Should've been a piece of cake, right?
Had I any clue whatsoever what I was getting into, I would have asked for the appropriate medication a month in advance. I also may have postponed this book for a time when I wasn't so pressed to get one finished and move onto the next one. No, this book would not be shaken. It lingered on for months, over twelve of them, like year old fish odor.
The plot was more complex than any story I've ever written. Dare I say, more complex than any plot should've been for someone attempting this for the first time. But with me, it's always story first. I'm always about what's going to give the reader the best experience. So I went with the highly complex plot told from multiple points of view with my giant "Goose Egg" of experience.
Every time I thought I was finished I had more to fix. More loose strings to tie up. More plot holes to fill. I suspect it was much much much harder than it really had to be. These are the lessons I picked up, the mistakes I won't repeat in my sophomore effort...the second and later books in the J.J. McCall Series.
1. Outline, Outline, Outline
Okay. So, I don't outline. I'm a pantser. A decided, determined, diehard one. In none of the books I've written have I ever outlined a single word. So, I thought I had this all sowed up. Sit down, let my characters do stuff and talk, transcribe as necessary. And poof!! It would all work out just grand.
You hear that? Ahhh, yes, that would be the muffled sound of my stupidity. It's dying a slow, painful death.
Here's the thing. When your plot is complex, told from multiple points-of-view, with a string of characters (Russian ones at that), and you have several subplot, if you don't outline your major plot points, at a minimum, prepare for long nights, a gazillion drafts, and suicidal thoughts. You will have more loose ends than a Las Vegas brothel. And let's not even talk about the plot holes.
I don't care how utterly painful it is, I'm going to do brief chapter outlines that cover the major plot points from now on...or else!
2. Foretell versus Foreshadow
Seems like an easy enough rule, right? If you want to create suspense for the reader, then you probably shouldn't tell them what to expect before it actually happens. Because if you do that, then what's the point of writing the rest? I can't even tell you how many times I broke this rule in an effort to make my character seem exceptionally clever. She anticipated what would happen...and then whadaya know? That's EXACTLY what happened. She is soooo smart! If only the writer weren't so stupid.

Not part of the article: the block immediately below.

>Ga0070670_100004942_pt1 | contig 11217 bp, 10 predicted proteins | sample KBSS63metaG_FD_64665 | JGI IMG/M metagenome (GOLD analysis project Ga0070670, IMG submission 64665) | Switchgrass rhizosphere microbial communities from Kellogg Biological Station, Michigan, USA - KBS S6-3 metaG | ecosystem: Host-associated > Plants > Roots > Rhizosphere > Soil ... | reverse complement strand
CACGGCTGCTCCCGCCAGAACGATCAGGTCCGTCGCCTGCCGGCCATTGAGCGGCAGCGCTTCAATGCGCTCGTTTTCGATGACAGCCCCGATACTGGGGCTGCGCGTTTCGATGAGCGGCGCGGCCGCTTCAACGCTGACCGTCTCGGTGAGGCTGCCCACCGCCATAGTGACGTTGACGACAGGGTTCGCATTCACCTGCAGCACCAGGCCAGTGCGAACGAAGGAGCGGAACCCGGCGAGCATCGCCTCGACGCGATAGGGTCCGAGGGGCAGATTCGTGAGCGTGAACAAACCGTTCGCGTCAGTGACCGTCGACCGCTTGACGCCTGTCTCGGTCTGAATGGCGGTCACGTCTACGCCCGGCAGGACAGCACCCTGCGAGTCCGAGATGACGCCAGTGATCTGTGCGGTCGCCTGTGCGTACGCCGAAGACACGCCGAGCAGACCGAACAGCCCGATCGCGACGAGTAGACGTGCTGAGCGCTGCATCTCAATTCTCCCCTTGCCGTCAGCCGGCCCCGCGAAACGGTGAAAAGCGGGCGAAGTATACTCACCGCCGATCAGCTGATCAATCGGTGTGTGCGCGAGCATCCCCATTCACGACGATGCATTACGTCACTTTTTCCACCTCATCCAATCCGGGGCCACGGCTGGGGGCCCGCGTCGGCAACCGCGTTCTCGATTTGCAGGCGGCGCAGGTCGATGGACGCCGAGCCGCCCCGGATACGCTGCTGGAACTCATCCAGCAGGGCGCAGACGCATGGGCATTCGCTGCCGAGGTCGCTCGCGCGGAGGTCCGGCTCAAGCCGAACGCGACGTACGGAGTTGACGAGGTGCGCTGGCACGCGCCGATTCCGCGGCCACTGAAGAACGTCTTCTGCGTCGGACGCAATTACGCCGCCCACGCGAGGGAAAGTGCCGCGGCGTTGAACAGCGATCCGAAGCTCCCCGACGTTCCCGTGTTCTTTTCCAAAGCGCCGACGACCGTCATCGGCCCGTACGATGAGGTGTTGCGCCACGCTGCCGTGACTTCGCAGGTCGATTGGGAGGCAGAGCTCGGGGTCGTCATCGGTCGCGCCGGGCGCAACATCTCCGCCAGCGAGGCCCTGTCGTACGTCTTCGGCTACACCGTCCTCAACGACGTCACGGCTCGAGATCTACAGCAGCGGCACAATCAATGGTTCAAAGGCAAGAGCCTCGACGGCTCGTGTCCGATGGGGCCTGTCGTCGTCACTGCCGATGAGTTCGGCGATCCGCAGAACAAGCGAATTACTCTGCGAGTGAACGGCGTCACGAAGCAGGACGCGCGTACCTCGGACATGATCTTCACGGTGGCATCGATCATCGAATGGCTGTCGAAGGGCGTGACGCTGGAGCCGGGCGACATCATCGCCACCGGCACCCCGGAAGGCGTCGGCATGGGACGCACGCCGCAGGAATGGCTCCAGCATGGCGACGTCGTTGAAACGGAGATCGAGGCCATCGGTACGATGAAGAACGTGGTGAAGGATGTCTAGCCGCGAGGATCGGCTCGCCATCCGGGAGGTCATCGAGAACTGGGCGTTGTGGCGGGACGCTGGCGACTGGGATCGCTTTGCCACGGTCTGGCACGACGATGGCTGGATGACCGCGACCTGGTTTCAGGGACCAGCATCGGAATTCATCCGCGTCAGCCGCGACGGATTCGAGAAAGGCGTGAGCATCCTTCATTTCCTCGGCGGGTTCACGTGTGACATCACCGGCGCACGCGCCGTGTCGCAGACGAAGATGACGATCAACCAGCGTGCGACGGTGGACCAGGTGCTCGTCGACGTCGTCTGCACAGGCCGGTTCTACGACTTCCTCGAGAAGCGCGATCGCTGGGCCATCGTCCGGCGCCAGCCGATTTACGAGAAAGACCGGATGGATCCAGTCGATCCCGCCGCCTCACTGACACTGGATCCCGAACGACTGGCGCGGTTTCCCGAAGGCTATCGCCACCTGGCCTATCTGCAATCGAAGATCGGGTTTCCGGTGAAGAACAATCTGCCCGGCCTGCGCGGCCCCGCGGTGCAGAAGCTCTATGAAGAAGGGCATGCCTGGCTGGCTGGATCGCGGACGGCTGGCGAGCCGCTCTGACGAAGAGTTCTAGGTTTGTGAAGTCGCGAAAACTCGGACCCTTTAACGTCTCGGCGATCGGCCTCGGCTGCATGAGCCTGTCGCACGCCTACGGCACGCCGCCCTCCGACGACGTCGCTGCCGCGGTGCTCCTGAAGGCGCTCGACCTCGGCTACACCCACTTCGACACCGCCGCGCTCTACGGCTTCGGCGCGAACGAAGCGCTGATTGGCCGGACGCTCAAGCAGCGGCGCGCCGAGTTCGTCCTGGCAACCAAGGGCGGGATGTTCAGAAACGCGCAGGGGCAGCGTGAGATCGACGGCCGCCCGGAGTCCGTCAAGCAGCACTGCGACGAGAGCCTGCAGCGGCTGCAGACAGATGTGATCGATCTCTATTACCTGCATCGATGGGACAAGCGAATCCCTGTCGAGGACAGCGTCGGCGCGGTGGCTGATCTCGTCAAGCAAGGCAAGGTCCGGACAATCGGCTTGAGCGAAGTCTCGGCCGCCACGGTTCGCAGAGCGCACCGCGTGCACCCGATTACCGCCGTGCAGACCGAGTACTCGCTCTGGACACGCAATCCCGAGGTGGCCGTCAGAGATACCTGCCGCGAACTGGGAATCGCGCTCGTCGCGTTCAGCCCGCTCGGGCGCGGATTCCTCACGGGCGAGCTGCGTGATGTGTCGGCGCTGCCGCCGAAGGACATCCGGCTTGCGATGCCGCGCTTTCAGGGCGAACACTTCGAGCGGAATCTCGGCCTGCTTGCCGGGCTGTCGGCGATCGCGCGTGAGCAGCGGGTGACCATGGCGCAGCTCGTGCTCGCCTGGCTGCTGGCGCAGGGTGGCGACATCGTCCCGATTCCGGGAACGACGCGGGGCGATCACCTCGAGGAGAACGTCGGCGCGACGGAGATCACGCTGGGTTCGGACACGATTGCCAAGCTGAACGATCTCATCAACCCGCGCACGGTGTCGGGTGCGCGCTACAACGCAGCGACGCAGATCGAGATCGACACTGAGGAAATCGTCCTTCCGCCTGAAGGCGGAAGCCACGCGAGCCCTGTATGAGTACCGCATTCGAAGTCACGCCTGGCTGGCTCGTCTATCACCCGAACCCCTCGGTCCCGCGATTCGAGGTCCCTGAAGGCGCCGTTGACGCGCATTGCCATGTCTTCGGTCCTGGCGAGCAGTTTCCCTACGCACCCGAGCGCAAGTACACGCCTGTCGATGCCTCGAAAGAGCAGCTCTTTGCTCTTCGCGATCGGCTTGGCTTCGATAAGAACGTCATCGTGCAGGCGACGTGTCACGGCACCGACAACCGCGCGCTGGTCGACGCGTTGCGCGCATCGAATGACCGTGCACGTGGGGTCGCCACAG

I realized it is better to let the character be totally brilliant in her reaction to sticky situations rather tell the reader in advance what was going to happen. But it's also okay to let the reader know that "something" is coming...I just don't need to tell them exactly what that is.
3. Head-Hopping Ho-Down
The Seven Year Itch is my first third-person effort. All of my romantic comedies are in first person. Due to the complexity of the plot, I realized that first person simply would not work. I thought about doing a first-third thing but that was complicating the complexity of the already complex complexity. So I decided on third person to be kind to the reader.
Well, didn't take long for me to realize I hadn't been as kind as I thought because I was in everybody's heads...like in the same scene. It was a mistake I wouldn't have caught had it not been for another brilliant writer (Marissa M.) posting a third-person learning exercise on her Facebook page. I got that awkward feeling you get when the lesson applies to everything you've written over the past year.
Yeah...that was another round of edits.
There were many.
4. Up with Scrivener
MS Word is for the birds...well when it comes to complexly plotted writing efforts.
Somewhere around the 90K-word mark on the 97th draft I forgot what the heck I was writing about. The book was like this heaping mass of words and I was delirious with editing. I started to forget character names, places. J.J. who? So I spent hours scrolling up and down looking for names and places, trying to switch scenes around and it was just a hot mess...until I read about another recent author in the genre singing the praises of Scrivener--a writing software that is truly built for complex efforts like this one.
It allows you to write in scenes and then move those scenes around with ease. You can make a character diary to keep track of all the names. You can move and shift words around with the click of a button. And the research...all those little websites you visit for research can be entered as part of the book's research. So when you do sequels...as I will do...then you have all of your research in one place. It's awesome and was a lifesaver. Even if you're mid project it is really worth taking a couple of hours to set up you current WIP. The benefit you get will far outweigh the headaches.
The great thing is you can still compile it in Word when you need to print a draft for reading and automatically puts it in manuscript format for submissions to agents, editors, or what have you.
Also it has a project meter so you can see when your word count is exceeding the bounds of human comprehension.
There were a many other tiny lessons here and there but these were the big'uns. Take heed to these and they will make your freshman efforts much more author-friendly.
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